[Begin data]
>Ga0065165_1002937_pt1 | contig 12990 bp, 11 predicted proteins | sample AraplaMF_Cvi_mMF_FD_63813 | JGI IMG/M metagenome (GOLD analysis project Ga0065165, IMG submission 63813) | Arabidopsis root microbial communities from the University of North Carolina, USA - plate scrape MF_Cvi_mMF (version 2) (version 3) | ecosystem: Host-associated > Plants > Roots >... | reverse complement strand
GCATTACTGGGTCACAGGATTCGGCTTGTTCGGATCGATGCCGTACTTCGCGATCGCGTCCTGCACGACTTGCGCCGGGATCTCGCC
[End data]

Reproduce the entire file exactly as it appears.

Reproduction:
>Ga0065165_1002937_pt1 | contig 12990 bp, 11 predicted proteins | sample AraplaMF_Cvi_mMF_FD_63813 | JGI IMG/M metagenome (GOLD analysis project Ga0065165, IMG submission 63813) | Arabidopsis root microbial communities from the University of North Carolina, USA - plate scrape MF_Cvi_mMF (version 2) (version 3) | ecosystem: Host-associated > Plants > Roots >... | reverse complement strand
GCATTACTGGGTCACAGGATTCGGCTTGTTCGGATCGATGCCGTACTTCGCGATCGCGTCCTGCACGACTTGCGCCGGGATCTCGCC